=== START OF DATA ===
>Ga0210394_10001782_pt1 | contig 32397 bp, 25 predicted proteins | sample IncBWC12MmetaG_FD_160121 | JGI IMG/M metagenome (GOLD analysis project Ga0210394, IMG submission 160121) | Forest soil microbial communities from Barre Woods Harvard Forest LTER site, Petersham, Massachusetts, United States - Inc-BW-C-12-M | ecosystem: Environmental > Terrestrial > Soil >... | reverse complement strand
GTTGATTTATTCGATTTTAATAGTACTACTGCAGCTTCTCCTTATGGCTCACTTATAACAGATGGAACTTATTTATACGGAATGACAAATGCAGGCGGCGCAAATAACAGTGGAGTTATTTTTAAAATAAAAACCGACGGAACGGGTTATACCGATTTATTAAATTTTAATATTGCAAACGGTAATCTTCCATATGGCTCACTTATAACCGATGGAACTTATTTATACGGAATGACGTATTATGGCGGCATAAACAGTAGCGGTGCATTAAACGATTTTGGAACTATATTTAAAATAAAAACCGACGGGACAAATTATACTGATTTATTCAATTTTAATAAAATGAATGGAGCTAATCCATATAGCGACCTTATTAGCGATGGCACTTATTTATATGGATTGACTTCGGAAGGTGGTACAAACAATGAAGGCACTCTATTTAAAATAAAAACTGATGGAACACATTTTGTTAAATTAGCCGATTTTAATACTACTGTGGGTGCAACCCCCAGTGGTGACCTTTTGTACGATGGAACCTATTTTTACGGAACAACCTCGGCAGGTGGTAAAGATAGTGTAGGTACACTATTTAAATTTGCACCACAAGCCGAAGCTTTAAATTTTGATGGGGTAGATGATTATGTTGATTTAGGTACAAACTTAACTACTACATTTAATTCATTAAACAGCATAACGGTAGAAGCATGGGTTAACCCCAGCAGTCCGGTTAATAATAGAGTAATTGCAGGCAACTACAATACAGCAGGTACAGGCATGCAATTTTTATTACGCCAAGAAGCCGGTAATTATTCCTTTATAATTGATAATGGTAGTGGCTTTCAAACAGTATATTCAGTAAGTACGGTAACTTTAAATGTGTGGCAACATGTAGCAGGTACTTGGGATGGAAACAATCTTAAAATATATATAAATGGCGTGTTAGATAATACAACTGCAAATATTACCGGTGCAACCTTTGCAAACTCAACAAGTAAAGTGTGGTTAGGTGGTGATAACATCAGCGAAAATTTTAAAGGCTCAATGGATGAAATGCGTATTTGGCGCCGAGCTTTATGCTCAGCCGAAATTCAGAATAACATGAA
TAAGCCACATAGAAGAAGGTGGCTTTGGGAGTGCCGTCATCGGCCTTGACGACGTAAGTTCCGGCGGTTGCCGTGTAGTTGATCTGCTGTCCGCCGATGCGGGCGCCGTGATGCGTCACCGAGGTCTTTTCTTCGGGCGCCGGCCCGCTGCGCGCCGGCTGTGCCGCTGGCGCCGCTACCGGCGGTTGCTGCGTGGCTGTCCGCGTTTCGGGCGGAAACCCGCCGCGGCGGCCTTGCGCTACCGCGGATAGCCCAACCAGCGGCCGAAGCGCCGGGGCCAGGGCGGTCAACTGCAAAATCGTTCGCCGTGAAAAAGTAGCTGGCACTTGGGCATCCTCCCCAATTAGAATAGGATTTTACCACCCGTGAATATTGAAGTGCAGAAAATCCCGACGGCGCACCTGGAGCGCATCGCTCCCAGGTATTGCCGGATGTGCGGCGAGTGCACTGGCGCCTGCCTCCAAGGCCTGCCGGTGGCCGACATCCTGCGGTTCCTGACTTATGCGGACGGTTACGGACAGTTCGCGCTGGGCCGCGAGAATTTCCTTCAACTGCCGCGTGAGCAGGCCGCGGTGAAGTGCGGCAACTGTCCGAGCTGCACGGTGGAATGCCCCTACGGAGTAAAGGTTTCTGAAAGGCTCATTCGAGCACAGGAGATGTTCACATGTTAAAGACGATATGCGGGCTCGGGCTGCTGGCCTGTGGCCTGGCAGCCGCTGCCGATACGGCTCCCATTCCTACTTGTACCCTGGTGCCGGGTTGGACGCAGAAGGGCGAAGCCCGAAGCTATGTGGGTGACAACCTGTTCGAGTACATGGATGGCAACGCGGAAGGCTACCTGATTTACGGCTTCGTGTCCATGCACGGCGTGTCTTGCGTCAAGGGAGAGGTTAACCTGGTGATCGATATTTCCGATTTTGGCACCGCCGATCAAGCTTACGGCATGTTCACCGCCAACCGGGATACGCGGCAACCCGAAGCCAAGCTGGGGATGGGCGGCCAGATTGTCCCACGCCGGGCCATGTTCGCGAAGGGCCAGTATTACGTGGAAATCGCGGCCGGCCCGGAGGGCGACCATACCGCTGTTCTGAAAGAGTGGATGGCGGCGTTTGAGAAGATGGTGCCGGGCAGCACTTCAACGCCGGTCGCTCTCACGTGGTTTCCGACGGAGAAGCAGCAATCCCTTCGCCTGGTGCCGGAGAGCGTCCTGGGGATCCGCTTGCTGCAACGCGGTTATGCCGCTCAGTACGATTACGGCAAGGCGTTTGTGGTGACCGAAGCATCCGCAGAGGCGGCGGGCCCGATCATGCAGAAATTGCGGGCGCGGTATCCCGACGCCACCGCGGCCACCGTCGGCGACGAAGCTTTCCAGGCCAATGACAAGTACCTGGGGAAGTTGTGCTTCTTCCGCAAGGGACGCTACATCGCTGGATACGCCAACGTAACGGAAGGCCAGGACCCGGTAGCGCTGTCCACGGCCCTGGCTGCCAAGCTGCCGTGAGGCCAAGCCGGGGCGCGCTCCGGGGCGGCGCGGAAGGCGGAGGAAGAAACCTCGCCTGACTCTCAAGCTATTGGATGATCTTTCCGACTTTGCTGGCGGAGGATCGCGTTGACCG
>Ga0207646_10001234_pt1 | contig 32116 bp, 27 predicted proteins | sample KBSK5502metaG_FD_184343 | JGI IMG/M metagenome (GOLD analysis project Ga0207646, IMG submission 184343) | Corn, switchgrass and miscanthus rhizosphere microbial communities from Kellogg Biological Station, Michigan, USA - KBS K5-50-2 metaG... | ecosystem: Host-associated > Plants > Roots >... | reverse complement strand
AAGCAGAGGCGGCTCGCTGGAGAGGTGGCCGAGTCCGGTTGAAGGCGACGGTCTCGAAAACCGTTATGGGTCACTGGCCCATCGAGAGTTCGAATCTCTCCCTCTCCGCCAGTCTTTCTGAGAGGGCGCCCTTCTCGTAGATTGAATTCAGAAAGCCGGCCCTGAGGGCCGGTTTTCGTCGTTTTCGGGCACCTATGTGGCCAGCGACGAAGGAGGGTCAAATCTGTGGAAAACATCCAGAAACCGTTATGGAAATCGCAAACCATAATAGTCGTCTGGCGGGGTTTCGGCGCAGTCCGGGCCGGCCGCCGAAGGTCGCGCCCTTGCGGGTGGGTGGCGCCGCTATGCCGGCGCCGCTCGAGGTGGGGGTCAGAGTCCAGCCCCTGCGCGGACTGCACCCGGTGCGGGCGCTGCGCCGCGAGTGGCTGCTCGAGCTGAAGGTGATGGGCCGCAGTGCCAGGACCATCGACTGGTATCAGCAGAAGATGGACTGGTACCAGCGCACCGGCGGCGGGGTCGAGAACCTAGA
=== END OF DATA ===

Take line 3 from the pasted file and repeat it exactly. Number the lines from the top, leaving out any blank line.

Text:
TAAGCCACATAGAAGAAGGTGGCTTTGGGAGTGCCGTCATCGGCCTTGACGACGTAAGTTCCGGCGGTTGCCGTGTAGTTGATCTGCTGTCCGCCGATGCGGGCGCCGTGATGCGTCACCGAGGTCTTTTCTTCGGGCGCCGGCCCGCTGCGCGCCGGCTGTGCCGCTGGCGCCGCTACCGGCGGTTGCTGCGTGGCTGTCCGCGTTTCGGGCGGAAACCCGCCGCGGCGGCCTTGCGCTACCGCGGATAGCCCAACCAGCGGCCGAAGCGCCGGGGCCAGGGCGGTCAACTGCAAAATCGTTCGCCGTGAAAAAGTAGCTGGCACTTGGGCATCCTCCCCAATTAGAATAGGATTTTACCACCCGTGAATATTGAAGTGCAGAAAATCCCGACGGCGCACCTGGAGCGCATCGCTCCCAGGTATTGCCGGATGTGCGGCGAGTGCACTGGCGCCTGCCTCCAAGGCCTGCCGGTGGCCGACATCCTGCGGTTCCTGACTTATGCGGACGGTTACGGACAGTTCGCGCTGGGCCGCGAGAATTTCCTTCAACTGCCGCGTGAGCAGGCCGCGGTGAAGTGCGGCAACTGTCCGAGCTGCACGGTGGAATGCCCCTACGGAGTAAAGGTTTCTGAAAGGCTCATTCGAGCACAGGAGATGTTCACATGTTAAAGACGATATGCGGGCTCGGGCTGCTGGCCTGTGGCCTGGCAGCCGCTGCCGATACGGCTCCCATTCCTACTTGTACCCTGGTGCCGGGTTGGACGCAGAAGGGCGAAGCCCGAAGCTATGTGGGTGACAACCTGTTCGAGTACATGGATGGCAACGCGGAAGGCTACCTGATTTACGGCTTCGTGTCCATGCACGGCGTGTCTTGCGTCAAGGGAGAGGTTAACCTGGTGATCGATATTTCCGATTTTGGCACCGCCGATCAAGCTTACGGCATGTTCACCGCCAACCGGGATACGCGGCAACCCGAAGCCAAGCTGGGGATGGGCGGCCAGATTGTCCCACGCCGGGCCATGTTCGCGAAGGGCCAGTATTACGTGGAAATCGCGGCCGGCCCGGAGGGCGACCATACCGCTGTTCTGAAAGAGTGGATGGCGGCGTTTGAGAAGATGGTGCCGGGCAGCACTTCAACGCCGGTCGCTCTCACGTGGTTTCCGACGGAGAAGCAGCAATCCCTTCGCCTGGTGCCGGAGAGCGTCCTGGGGATCCGCTTGCTGCAACGCGGTTATGCCGCTCAGTACGATTACGGCAAGGCGTTTGTGGTGACCGAAGCATCCGCAGAGGCGGCGGGCCCGATCATGCAGAAATTGCGGGCGCGGTATCCCGACGCCACCGCGGCCACCGTCGGCGACGAAGCTTTCCAGGCCAATGACAAGTACCTGGGGAAGTTGTGCTTCTTCCGCAAGGGACGCTACATCGCTGGATACGCCAACGTAACGGAAGGCCAGGACCCGGTAGCGCTGTCCACGGCCCTGGCTGCCAAGCTGCCGTGAGGCCAAGCCGGGGCGCGCTCCGGGGCGGCGCGGAAGGCGGAGGAAGAAACCTCGCCTGACTCTCAAGCTATTGGATGATCTTTCCGACTTTGCTGGCGGAGGATCGCGTTGACCG